When students enroll in the Sievers School of Fiber Arts on Washington Island, they’re offered housing in a beautifully refurbished barn named Tomson Hall.
“This turn-of-the-century landmark building is as handsome and sturdy as the day it was built, with hand-hewn, exposed-timber construction; a hemlock-sheeting exterior; and a weathered barn-lumber interior,” reads the school’s website.
The school’s founder, Walter Schutz, bought the barn in 1980 to use as a dormitory and classroom space. Built in 1900, it had been part of the George Hanson farm, but it had been sitting idle for many years and was used only as storage for old irrigation pipe from Ed Anderson’s potato-growing industry.
To complete the transformation to housing, Schutz hired Young Brothers Woodworkers & Builders.
“The section of inside walls, partitions, beams, ceiling and concrete floor that long ago housed the animals was removed; a new concrete floor was poured; and a loft was installed over half the barn,” said Sievers staff member Carolyn Foss. “They took the Island-grown white-pine exterior boards off and used them for the interior walls, and added a well and septic system.”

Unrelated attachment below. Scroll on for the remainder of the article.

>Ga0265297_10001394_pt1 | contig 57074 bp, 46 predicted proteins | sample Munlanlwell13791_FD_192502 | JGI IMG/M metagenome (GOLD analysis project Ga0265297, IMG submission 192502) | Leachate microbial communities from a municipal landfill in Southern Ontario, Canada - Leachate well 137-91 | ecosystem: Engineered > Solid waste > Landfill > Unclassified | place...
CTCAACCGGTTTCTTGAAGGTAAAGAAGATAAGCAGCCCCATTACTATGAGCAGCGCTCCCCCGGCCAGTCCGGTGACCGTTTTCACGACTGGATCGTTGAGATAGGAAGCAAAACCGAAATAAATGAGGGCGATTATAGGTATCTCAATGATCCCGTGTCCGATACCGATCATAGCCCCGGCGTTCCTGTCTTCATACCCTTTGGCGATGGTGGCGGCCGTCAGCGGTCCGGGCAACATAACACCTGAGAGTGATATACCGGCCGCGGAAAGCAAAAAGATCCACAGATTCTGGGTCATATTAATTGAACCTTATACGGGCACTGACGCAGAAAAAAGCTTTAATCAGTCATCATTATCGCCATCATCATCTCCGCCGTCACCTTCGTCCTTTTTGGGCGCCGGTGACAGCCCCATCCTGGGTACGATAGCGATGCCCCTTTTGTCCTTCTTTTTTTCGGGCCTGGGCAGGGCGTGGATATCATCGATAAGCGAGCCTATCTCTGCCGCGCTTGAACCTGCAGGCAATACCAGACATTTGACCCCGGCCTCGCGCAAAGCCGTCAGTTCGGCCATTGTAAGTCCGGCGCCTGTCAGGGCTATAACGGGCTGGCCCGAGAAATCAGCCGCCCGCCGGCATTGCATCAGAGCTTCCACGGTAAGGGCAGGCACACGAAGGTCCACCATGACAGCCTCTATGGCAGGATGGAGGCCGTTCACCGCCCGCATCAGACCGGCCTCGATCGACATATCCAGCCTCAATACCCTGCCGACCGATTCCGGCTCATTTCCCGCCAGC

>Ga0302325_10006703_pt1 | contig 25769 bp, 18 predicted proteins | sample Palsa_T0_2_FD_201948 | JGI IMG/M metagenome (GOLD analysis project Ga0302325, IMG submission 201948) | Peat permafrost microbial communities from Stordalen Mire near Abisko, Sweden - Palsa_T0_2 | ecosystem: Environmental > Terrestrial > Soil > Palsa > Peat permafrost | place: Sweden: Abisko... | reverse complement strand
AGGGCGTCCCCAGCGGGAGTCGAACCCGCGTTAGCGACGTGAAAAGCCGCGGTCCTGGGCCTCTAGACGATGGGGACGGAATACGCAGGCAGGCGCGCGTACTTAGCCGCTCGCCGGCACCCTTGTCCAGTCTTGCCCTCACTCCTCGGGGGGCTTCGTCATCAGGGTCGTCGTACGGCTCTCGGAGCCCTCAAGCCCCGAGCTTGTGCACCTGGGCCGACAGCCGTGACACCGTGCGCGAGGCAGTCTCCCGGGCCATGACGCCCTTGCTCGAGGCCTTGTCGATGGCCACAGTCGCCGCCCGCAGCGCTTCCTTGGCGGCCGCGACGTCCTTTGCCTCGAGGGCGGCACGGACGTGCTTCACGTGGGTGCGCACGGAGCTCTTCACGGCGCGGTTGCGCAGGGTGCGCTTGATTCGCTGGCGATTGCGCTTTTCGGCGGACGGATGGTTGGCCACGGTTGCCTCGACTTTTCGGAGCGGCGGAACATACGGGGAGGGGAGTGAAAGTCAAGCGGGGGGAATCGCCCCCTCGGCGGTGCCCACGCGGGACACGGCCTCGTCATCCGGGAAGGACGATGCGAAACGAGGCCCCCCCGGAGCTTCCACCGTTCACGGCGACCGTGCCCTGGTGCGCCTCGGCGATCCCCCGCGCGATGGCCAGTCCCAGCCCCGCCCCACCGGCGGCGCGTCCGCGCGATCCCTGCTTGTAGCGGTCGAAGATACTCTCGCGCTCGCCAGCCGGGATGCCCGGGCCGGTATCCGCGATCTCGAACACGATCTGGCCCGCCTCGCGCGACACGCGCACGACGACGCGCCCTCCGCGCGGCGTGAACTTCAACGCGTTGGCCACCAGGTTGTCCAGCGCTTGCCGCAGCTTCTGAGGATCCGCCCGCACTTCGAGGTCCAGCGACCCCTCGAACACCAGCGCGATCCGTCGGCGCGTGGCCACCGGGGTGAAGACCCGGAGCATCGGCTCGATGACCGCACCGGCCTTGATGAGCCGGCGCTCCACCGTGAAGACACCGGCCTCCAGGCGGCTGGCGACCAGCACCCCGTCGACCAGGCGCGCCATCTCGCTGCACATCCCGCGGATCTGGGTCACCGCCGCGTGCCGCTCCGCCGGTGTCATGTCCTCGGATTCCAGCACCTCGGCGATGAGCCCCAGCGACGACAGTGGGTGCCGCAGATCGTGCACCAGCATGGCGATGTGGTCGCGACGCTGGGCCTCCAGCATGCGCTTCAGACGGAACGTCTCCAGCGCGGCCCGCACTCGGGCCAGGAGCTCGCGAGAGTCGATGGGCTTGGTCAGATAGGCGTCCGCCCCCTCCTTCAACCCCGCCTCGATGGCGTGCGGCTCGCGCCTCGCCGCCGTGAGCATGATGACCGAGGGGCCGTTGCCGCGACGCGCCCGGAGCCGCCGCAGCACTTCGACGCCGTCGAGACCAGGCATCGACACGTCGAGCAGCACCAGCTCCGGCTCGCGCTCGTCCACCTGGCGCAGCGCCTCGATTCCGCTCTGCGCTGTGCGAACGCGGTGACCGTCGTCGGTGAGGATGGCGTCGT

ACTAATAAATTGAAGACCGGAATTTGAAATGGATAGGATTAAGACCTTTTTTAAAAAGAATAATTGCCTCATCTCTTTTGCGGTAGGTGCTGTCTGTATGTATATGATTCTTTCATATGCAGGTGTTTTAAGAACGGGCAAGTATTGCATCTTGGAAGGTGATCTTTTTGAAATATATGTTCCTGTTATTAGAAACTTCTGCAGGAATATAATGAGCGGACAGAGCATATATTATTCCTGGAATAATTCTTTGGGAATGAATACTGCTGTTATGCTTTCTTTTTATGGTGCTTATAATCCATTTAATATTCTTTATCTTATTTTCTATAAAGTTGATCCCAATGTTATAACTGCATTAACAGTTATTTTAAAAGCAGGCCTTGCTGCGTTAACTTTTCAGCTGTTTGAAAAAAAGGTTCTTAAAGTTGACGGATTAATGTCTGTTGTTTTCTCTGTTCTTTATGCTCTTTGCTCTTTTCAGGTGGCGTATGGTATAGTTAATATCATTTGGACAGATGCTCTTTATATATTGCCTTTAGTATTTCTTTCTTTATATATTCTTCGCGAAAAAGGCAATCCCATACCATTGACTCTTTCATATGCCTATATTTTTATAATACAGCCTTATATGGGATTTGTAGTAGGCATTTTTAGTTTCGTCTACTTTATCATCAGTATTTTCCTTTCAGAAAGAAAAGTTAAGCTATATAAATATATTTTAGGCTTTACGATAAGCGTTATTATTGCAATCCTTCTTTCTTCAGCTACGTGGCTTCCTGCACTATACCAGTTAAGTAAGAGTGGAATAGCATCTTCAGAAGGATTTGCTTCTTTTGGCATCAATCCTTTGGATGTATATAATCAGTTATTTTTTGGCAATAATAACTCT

The dormitory now contains a sleeping area, two bathrooms, a kitchen and a sitting area for Sievers students. Schutz named the barn Tomson Hall after his son Tom, and another nearby building became Jackson Studio, named after his other son, Jack. Since then, two additional studios have been added. They’re named Sophie Studio, for Schutz’s wife; and Walter Studio to complete the family.